The Palestinian president met Saturday with his rivals in the Hamas militant group in an attempt to end nearly four years of infighting that has complicated the quest for a Palestinian state.
With the collapse of peace talks with Israel, Palestinian President Mahmoud Abbas and his Western-backed government have turned their attention to reconciling with the Iranian-backed Hamas movement that ousted his forces from the Gaza Strip in 2007 and left him governing only in the West Bank. Palestinians seek both territories for their nation.
Hamas and other Gaza militants oppose peace with Israel and have over the past week rained rockets and mortar fire down on Israeli communities across the border. No one has been killed, but Israel for the first time deployed parts of an anti-rocket shield under development called the "Iron Dome." Two more rockets were fired Saturday, spraying an Israeli home with shrapnel.
Years of on-and-off talks between Hamas and Abbas' Fatah movement have produced many false starts. Even mediation by Egypt, before the uprising that ousted President Hosni Mubarak, failed to bring about a breakthrough.
Saturday's meeting in the West Bank _ the first to involve Abbas in a year _ had a relatively modest goal, to arrange a trip by Abbas to Hamas-ruled Gaza for more talks. He has not set foot in the territory since the Hamas takeover.
Senior Fatah official Azzam al-Ahmed said the meeting was a positive discussion but no headway was made in setting Abbas' Gaza visit.
"We hope that all the obstacles will be removed. The most important thing is to get to a practical result, which won't happen before the president's arrival to Gaza," he said.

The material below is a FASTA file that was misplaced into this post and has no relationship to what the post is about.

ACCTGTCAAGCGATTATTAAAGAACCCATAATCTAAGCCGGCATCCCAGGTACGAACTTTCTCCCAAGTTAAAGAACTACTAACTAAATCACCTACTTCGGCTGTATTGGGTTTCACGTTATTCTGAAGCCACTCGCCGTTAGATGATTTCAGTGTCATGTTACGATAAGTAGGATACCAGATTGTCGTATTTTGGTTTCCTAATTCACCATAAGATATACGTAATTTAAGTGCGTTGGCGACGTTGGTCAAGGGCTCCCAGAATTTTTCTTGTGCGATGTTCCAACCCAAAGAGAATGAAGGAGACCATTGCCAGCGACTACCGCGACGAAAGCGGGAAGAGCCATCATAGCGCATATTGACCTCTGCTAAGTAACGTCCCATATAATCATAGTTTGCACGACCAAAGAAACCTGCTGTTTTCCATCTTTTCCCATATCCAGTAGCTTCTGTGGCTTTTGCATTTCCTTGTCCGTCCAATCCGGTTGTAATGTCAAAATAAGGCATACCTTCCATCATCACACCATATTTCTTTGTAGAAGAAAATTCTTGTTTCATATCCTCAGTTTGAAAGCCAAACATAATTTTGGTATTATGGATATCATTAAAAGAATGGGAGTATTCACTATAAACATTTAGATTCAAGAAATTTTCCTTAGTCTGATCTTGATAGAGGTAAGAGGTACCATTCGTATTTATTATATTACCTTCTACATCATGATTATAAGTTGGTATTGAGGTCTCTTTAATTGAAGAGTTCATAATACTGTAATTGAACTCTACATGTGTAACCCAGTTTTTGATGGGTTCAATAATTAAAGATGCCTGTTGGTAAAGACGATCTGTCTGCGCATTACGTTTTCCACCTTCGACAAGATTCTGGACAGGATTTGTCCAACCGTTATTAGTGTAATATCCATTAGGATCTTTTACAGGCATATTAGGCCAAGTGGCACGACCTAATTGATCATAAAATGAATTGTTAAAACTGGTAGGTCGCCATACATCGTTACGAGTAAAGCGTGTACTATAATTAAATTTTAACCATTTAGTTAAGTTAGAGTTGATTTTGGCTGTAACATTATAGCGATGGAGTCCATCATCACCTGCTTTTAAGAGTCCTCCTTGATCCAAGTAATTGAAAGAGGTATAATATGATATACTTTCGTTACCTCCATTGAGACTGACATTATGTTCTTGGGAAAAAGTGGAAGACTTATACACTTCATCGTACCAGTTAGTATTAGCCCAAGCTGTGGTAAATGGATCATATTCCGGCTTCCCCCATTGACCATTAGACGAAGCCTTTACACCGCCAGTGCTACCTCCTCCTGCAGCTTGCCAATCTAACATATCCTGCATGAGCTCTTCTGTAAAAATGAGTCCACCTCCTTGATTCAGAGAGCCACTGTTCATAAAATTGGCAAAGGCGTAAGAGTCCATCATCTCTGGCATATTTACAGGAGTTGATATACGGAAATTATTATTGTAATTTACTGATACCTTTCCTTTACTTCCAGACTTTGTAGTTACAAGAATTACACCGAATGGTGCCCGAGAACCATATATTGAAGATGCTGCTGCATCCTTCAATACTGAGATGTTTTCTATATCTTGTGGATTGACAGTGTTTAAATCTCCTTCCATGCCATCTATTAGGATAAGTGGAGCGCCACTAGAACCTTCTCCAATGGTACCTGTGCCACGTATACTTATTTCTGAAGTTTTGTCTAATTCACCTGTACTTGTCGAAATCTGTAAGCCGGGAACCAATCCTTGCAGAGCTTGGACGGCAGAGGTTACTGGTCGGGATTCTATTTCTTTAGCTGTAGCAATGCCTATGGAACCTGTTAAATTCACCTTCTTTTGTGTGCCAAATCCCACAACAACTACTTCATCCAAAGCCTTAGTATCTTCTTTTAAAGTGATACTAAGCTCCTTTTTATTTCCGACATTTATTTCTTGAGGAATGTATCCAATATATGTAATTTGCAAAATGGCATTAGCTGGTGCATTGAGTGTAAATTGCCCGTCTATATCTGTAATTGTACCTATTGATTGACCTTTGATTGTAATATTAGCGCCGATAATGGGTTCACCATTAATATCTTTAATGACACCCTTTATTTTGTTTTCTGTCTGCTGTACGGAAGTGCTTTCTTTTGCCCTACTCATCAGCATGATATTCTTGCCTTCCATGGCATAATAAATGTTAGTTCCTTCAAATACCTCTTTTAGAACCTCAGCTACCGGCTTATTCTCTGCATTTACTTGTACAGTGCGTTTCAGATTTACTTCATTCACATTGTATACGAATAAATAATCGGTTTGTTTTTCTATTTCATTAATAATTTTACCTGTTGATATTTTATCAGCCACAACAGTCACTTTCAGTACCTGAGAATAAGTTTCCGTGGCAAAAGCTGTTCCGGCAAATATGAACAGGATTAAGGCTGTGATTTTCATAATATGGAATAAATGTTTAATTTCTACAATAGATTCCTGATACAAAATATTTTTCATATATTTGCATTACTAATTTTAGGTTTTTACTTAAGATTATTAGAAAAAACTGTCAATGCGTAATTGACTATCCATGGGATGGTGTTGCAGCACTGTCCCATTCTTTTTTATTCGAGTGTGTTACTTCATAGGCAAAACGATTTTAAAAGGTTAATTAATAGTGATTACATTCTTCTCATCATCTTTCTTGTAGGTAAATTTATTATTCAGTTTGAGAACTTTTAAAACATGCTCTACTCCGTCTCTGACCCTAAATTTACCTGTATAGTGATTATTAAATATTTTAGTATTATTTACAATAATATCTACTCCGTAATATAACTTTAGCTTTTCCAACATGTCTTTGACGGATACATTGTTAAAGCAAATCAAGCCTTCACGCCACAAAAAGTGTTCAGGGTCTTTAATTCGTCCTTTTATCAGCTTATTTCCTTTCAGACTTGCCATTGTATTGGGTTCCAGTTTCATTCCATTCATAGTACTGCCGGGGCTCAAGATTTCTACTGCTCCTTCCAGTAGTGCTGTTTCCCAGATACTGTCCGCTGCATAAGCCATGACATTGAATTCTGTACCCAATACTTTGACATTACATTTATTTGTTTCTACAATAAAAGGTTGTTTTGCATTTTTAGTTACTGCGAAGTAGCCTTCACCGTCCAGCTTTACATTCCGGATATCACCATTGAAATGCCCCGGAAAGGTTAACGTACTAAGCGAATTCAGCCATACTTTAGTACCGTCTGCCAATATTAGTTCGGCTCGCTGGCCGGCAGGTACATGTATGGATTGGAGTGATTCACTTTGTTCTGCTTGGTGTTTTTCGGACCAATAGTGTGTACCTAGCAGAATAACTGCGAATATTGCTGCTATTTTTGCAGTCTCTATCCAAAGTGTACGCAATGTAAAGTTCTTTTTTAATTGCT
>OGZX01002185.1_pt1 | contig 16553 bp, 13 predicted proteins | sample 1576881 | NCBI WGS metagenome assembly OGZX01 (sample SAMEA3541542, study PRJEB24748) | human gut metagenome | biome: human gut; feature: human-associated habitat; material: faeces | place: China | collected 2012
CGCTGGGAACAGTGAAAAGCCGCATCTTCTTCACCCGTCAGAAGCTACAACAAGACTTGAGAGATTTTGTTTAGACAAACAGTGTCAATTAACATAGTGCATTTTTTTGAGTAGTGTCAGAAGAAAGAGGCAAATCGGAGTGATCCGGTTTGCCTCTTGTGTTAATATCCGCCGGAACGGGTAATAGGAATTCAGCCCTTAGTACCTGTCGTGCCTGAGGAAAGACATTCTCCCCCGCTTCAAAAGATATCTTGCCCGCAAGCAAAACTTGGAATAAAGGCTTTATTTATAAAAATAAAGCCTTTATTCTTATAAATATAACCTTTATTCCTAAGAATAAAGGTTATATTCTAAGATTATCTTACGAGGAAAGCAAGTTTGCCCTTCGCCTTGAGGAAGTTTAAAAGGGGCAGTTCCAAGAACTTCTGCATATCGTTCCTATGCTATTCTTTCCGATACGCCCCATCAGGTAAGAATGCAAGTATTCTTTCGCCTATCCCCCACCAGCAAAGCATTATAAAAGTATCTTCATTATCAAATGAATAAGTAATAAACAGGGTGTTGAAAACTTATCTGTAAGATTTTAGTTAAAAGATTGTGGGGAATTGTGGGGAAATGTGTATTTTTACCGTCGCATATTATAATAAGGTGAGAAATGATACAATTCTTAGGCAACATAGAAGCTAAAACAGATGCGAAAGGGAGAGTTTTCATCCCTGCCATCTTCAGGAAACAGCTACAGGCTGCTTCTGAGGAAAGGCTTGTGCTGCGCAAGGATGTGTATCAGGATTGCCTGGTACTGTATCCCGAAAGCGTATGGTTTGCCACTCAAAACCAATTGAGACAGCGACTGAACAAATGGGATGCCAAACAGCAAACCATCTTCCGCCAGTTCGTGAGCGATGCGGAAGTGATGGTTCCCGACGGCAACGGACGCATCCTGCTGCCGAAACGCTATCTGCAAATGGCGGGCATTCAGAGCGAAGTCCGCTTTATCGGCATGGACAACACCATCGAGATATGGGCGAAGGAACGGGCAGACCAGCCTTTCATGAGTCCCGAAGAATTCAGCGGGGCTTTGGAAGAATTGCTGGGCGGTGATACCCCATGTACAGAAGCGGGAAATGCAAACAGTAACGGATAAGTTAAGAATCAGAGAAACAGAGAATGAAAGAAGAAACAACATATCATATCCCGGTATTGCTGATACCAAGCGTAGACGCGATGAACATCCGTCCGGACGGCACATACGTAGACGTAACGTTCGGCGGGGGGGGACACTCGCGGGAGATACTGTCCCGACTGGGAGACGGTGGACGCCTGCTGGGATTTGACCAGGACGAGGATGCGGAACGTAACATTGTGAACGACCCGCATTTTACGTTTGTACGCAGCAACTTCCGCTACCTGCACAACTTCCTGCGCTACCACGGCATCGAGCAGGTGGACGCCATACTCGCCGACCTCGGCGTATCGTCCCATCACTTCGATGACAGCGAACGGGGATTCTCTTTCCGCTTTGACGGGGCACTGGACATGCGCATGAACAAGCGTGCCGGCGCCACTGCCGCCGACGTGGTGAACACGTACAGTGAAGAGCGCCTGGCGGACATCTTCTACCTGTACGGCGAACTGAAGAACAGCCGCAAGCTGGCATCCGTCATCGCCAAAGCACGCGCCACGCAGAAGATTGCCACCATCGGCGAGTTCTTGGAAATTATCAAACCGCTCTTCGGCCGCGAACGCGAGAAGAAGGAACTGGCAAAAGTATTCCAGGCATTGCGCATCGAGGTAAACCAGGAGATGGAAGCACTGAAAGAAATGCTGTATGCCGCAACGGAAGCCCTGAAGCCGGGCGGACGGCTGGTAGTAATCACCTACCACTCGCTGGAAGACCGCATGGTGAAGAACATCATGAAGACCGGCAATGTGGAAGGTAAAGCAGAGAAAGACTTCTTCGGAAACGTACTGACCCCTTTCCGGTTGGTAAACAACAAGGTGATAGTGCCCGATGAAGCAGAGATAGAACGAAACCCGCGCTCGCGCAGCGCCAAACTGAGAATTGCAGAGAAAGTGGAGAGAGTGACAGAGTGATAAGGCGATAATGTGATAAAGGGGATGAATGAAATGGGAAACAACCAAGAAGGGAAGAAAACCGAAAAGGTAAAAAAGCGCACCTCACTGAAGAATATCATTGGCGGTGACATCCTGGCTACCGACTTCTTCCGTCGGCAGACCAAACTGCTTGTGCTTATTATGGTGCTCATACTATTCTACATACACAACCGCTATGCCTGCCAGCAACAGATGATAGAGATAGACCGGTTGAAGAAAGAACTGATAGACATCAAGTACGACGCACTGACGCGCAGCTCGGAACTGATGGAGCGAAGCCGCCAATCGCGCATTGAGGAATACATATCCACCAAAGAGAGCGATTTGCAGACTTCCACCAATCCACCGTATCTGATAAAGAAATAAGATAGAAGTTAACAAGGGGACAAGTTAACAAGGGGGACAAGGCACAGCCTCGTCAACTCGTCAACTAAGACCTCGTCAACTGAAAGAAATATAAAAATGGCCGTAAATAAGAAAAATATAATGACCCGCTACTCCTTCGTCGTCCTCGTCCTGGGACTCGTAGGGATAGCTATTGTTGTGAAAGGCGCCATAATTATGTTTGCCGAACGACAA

Ayman Hussein of the Hamas delegation told The Associated Press that Abbas said he wants one government to rule both the West Bank and Gaza and that a date needs to be set for Palestinian elections, which have had to be delayed because of the division.
Abbas has previously said elections would be held in September but only if a deal is reached to allow the participation of Gaza. Hamas has said it would boycott the election.
Hamas lawmaker Aziz Duwaik said many issues were discussed and "practical steps will follow very soon," without elaborating.
Palestinians in both the West Bank and Gaza took to the streets earlier this month calling on their governments to reconcile.
Without unity, Palestinian statehood and a peace agreement with Israel will be even harder to achieve. Talks between Israel and Abbas' Palestinian Authority collapsed last year because of disputes over Israeli construction in the West Bank.
If a unity deal is reached, independent technocrats approved by both sides would be appointed to temporarily govern the West Bank and Gaza until national elections. The winner would lead a united Palestinian Authority.
However, Abbas has not revealed what his plan for a unified Palestinian Authority would look like in practical terms, and the level of acrimony between the sides significantly dims prospects for a deal.
An outright Hamas election victory that shuts out Fatah would also further stall peace efforts with Israel.
Hamas and Israel have largely stuck to a truce since a punishing Israeli offensive in the Gaza in early 2009.
Smaller militant groups in Gaza, however, have continued to lob rockets over the border, drawing Israeli airstrikes and shelling. And violence escalated last Saturday, when Gaza militants fired more than 50 mortar shells into southern Israel. Hamas took responsibility for some of the shelling.
Hamas spokesman Ismail Radwan said Saturday that his group would end rocket attacks if Israel stops its strikes. The Israeli military would not comment.
Daniel Estrin contributed to this report from Jerusalem.